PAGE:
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Farmers Are Celebrating The End Of 'Soul-Destroying' $1 Milk

As the sun pokes through the rain clouds over Tony Biffin's dairy farm, he's filled with hope for his industry for the first time in a decade.

Wednesday marked the end of $1 milk in major supermarket chains, with Coles and Aldi raising their own-brand milk to $1.10 per litre.

The price hike matches Woolworths' increase last month, and all of the retail giants have vowed to give the extra money back to dairy farmers.

For fourth-generation dairy farmer Tony Biffin, it was a "very positive announcement".

"If there's no confidence in the industry and they can't pay us a sustainable price for the product then they won't have a product to sell," he told 10 News First.

"It's as simple as that."

Dairy farmer Tony Biffin. Image: 10 News First

Over the decades, Biffins Dairy -- in Cawdor, NSW -- has survived several droughts and a changing economy, but Tony said the decision in 2011 to introduce $1 milk was "soul-destroying" for his industry.

It meant drinks like cola, orange juice and water were all at least 50 cents more expensive than the product his family has been painstakingly producing for more than a century.

"It's hard to get everybody out here to see how much effort goes into it but they can be rest-assured there's an enormous amount of effort," Biffin said, as he looked over to the new calf his son helped deliver.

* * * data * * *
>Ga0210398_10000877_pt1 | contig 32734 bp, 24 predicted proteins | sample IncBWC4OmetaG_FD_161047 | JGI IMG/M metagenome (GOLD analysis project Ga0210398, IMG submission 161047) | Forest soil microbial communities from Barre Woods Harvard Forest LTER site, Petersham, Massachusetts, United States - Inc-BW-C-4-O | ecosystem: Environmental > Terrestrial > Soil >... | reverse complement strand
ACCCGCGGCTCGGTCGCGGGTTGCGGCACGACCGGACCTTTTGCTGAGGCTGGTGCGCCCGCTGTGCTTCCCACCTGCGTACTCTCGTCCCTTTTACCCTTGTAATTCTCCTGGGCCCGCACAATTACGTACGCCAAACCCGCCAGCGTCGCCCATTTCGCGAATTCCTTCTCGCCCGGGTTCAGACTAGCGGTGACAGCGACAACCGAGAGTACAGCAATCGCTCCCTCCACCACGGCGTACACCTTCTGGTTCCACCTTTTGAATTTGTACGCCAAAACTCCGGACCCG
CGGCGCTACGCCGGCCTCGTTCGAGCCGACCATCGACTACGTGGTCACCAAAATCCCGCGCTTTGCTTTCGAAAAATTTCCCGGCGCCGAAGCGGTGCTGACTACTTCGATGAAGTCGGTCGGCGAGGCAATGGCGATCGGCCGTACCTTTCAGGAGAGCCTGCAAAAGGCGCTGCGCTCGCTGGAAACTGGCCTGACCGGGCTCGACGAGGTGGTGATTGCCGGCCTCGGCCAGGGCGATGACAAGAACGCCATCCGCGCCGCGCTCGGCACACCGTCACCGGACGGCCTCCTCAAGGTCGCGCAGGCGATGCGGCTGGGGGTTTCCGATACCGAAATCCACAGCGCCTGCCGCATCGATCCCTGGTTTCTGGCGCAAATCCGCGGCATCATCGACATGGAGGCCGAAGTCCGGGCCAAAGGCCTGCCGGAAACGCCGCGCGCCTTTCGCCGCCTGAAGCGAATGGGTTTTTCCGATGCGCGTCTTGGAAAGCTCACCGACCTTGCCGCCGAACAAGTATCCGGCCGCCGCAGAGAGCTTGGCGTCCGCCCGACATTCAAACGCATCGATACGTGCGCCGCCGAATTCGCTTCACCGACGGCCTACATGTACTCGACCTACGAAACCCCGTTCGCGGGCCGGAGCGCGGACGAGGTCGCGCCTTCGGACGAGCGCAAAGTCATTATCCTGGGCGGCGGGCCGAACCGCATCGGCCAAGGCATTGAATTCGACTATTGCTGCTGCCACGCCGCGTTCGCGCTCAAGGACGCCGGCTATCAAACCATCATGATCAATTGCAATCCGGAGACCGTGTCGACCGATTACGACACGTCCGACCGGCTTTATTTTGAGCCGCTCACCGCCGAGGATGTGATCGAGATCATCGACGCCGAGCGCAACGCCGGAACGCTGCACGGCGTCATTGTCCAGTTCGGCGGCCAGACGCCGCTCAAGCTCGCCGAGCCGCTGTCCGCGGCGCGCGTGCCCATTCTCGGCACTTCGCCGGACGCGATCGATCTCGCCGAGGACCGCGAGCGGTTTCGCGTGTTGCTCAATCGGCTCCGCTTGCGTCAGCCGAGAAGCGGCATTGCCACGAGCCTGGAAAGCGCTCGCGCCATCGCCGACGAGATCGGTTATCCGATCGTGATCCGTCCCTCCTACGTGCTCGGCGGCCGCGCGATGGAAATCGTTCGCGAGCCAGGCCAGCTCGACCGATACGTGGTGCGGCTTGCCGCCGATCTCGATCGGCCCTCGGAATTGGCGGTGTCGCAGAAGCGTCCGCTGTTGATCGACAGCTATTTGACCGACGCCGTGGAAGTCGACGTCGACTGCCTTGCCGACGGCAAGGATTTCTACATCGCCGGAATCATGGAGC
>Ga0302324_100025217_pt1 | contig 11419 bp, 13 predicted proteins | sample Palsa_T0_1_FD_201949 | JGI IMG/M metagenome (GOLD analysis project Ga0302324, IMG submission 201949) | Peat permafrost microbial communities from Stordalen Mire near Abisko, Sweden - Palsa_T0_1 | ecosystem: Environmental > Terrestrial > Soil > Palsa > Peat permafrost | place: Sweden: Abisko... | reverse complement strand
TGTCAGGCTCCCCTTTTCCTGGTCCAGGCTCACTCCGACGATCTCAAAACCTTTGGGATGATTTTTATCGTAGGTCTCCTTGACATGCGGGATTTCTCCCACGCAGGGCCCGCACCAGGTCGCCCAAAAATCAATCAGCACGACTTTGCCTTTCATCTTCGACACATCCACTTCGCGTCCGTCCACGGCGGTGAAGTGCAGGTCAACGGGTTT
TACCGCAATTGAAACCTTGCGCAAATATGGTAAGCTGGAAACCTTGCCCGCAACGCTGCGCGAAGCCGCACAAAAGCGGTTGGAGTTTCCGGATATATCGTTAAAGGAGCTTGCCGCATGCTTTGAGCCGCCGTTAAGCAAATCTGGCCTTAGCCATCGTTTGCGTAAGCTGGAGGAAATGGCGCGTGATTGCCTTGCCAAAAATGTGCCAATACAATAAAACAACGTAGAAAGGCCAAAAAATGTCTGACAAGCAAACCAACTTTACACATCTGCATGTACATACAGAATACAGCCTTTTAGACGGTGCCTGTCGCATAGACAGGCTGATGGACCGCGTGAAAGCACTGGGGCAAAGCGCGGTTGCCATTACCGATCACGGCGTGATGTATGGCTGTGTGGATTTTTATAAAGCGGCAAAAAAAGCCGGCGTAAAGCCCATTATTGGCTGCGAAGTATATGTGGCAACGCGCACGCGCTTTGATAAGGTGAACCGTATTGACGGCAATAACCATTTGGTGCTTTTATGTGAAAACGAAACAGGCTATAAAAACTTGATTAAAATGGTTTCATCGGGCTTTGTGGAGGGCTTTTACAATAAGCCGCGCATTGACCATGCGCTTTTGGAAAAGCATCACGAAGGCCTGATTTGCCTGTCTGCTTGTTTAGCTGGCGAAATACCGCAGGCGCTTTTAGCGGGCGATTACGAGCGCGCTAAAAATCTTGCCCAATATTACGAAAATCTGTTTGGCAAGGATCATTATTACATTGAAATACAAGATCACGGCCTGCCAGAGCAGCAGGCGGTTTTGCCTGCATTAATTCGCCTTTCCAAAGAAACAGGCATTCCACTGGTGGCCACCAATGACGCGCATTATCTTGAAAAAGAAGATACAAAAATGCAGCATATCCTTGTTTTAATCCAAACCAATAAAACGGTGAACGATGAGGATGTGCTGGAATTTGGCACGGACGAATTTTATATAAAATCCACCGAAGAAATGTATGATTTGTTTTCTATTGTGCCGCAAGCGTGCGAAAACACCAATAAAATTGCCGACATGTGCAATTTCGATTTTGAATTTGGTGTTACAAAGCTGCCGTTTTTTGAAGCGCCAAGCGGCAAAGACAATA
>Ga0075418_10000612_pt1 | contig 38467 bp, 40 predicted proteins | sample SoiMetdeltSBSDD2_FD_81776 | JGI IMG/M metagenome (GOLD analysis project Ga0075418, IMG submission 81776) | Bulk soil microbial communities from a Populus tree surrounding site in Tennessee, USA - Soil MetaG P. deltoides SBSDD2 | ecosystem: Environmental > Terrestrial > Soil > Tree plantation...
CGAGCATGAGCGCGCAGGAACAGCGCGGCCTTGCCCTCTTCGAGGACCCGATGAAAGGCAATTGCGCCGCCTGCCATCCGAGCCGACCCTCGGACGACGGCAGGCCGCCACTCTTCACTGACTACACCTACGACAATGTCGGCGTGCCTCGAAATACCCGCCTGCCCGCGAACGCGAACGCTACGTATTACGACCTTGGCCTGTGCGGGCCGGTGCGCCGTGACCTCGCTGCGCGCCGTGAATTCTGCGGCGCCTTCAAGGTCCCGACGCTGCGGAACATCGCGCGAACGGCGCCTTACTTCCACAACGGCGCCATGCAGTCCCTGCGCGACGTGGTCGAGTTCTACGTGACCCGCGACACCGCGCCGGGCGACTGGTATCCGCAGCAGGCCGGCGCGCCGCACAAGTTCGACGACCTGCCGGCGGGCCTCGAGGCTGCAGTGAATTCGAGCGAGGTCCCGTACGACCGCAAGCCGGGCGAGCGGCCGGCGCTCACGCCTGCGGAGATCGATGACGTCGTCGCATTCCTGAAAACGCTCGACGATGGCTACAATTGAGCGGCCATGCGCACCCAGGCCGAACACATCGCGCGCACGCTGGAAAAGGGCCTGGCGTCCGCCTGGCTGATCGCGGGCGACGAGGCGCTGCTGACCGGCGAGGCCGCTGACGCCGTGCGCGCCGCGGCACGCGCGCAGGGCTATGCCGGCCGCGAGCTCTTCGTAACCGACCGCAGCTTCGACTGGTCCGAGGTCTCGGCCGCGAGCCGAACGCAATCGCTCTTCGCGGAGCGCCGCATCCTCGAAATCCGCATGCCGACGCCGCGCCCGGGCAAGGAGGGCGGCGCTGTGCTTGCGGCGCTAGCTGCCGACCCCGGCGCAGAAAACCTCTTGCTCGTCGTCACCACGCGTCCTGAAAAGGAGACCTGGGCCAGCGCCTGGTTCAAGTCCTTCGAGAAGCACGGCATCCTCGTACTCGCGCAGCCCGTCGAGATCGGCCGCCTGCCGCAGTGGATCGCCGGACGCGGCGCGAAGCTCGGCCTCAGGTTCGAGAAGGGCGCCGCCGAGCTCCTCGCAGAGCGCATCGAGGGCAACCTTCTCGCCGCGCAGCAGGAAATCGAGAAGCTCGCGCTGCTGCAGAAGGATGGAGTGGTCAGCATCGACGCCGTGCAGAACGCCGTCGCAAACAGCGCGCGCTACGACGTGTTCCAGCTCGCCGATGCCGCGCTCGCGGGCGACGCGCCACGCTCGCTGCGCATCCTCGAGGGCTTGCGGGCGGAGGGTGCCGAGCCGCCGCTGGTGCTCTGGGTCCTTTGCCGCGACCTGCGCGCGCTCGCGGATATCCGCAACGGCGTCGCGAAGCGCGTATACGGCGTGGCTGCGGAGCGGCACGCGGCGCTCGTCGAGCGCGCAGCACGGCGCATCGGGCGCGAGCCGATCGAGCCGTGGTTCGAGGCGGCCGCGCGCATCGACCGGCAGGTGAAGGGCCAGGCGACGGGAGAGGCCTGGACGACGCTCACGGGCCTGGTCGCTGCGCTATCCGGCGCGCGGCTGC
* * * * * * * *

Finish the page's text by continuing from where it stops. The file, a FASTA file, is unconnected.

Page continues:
READ MORE: Aldi, Coles The Latest To Axe $1 Milk To Help Struggling Farmers

READ MORE: 'Just 10 Centrs': Farmers Storm Coles Over $1 Milk Protest

The announcement from the supermarkets on Tuesday night is one that dairy farmers have been anticipating for years, said Australian Dairy Farmers CEO David Inall.

"It's a shot in the arm for the dairy industry, for those farmers supplying those fresh milk contracts into Coles and Aldi," Inall said.

Image: 10 News First

There are now calls for other grocers, like IGA and Costco, to follow the example -- and for the levy to be applied to all products in the dairy cabinet.

Coles' chief Executive Steven Cain said the supermarket supports proposals to make Australia's dairy industry more sustainable, but has labelled this move as an "interim measure".

READ MORE: An Extra 10 Cents Per Litre Of Milk Would Help These Farmers Survive

Similarly, Aldi's Managing Director, Oliver Bongardt said it is a "short-term solution" to an industry-wide problem, raising fears this price hike has an expiry date.

The new prices came into effect on Wednesday .

Featured image: 10 News First

Contact the author kpratt@networkten.com.au